Senate appropriators pressed President Trump on Thursday to ensure adequate funding for the Department of Energy after a draft White House budget showed it would gut the agency's renewable office by 70 percent, along with steep cuts to its nuclear and fossil programs.

"Government-sponsored research is one of the most important investments our country can make to encourage innovation, unleash our free-enterprise system to create good-paying jobs and ensure American competitiveness in a global economy," the senators, led by Republican Sen. Lamar Alexander of Tennessee, wrote in a letter to the president.

Alexander is chairman of the Senate Appropriations Committee's panel on energy that reviews the Energy Department's budget. A number of other top Republicans signed the letter, including Sens. Lisa Murkowski of Alaska, Susan Collins of Maine, Lindsey Graham of South Carolina and all other appropriators.

Trump is expected to release his fiscal 2018 budget proposal next week. It will go to Congress, where it will be reviewed and likely modified if lawmakers disagree with the president's priorities.

"We cannot lose the technological advantages we have gained through our country's investment in research and development," the senators wrote. "Governing is about setting priorities, and the federal debt is not the result of Congress overspending on science and energy research each year. We urge you to continue to invest in the Department of Energy's research and development programs in fiscal year 2018."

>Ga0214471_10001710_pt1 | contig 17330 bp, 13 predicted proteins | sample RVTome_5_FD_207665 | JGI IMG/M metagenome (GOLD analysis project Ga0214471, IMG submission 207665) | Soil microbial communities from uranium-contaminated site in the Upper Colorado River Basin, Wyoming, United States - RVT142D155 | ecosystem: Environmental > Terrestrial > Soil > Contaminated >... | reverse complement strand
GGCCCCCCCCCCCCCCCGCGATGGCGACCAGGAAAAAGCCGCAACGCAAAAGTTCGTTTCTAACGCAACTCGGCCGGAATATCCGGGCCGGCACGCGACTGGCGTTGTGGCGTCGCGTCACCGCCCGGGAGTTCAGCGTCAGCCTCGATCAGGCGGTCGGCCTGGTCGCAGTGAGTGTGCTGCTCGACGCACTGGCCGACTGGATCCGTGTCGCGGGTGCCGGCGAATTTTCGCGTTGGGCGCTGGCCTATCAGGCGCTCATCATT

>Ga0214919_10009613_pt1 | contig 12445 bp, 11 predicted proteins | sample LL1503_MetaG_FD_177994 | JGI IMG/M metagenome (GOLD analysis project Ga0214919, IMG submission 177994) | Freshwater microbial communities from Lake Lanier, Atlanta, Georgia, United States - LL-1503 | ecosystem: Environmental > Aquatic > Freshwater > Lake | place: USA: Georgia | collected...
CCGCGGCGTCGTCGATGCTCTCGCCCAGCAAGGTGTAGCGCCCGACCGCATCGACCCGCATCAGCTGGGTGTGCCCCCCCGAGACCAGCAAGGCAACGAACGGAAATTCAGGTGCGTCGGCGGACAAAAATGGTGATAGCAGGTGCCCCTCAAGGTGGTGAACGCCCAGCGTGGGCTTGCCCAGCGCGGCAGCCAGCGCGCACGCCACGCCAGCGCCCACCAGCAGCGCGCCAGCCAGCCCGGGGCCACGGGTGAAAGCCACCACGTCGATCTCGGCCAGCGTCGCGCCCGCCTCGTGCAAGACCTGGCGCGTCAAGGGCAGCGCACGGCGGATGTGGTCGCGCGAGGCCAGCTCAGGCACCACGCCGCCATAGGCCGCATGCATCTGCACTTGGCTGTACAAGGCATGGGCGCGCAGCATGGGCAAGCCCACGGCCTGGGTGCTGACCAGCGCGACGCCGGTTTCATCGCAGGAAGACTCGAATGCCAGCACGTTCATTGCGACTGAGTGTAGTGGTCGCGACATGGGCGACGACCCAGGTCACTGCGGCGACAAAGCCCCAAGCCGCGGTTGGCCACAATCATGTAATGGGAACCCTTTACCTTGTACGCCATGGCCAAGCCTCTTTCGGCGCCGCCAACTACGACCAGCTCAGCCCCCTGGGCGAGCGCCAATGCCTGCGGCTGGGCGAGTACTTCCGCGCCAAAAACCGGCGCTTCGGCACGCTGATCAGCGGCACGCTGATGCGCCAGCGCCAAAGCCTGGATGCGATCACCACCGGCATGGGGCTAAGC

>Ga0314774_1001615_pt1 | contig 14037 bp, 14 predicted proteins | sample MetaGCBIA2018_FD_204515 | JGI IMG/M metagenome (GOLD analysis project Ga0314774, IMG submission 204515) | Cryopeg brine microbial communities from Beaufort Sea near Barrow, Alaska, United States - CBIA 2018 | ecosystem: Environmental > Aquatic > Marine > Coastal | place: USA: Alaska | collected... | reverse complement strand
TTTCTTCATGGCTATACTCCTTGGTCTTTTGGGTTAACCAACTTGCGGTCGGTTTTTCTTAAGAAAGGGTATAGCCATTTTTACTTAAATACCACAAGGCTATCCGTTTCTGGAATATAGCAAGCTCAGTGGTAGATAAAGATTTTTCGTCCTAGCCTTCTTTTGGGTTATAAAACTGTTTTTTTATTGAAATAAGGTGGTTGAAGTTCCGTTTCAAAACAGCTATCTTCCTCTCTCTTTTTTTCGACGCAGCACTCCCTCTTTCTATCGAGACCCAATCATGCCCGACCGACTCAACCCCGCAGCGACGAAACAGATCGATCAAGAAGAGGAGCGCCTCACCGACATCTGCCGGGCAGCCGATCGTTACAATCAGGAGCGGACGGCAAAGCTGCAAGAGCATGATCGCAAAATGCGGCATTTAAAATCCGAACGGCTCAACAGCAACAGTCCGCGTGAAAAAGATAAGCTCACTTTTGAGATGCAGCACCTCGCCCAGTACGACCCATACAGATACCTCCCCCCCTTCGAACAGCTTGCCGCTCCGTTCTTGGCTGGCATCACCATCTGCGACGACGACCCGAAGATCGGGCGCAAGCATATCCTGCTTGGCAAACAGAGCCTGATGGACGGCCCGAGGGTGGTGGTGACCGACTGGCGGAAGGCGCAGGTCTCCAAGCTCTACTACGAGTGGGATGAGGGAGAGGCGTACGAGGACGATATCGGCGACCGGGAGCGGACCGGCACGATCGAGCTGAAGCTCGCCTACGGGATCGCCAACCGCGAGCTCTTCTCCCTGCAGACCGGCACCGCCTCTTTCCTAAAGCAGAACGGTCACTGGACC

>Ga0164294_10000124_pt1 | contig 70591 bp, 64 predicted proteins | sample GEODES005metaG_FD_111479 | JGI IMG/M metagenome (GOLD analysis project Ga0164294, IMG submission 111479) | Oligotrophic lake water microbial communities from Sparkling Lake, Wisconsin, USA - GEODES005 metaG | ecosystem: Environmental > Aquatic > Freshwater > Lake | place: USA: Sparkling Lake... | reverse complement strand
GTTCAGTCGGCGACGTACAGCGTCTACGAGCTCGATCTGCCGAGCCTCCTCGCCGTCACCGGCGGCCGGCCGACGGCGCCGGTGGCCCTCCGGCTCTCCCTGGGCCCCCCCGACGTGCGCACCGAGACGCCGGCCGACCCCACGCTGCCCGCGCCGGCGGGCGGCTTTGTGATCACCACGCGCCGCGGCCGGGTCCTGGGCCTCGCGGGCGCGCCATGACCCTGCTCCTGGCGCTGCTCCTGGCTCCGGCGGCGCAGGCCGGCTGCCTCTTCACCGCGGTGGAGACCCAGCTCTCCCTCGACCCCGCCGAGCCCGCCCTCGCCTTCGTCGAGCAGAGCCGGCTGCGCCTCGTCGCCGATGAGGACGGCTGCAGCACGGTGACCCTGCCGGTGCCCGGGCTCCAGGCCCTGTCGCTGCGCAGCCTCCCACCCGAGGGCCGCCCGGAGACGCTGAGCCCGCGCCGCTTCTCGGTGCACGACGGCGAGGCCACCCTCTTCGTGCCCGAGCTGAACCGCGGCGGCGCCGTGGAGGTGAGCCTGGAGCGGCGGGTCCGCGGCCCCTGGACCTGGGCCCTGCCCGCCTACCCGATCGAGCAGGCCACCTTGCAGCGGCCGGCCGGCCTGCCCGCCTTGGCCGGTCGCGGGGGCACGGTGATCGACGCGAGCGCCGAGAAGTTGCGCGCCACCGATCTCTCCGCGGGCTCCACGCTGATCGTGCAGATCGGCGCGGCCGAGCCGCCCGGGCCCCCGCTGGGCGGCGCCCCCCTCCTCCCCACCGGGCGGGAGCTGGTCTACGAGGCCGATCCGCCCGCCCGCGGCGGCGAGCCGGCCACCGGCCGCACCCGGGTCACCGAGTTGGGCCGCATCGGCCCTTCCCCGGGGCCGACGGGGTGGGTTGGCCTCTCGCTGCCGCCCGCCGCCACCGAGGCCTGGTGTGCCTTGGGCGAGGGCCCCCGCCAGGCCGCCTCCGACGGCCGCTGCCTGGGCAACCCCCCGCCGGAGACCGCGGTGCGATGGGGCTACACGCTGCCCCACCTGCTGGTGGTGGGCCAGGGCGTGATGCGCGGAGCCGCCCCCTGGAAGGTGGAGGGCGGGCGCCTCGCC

The letter did not specify how much funding the Energy Department should receive.

The renewable office's appropriated funds would plummet from $762 million for fiscal 2017 to $160 million under Trump's fiscal 2018 proposal, according to the draft obtained by Axios. The draft also would cut the fossil energy office by 54 percent and the nuclear programs by 31 percent.

The draft was released after Senate Democrats prodded Energy Secretary Rick Perry on Tuesday over reports that he is denying clean energy and other funding to academic researchers, arguing that such a freeze under the current fiscal 2017 budget would be unlawful.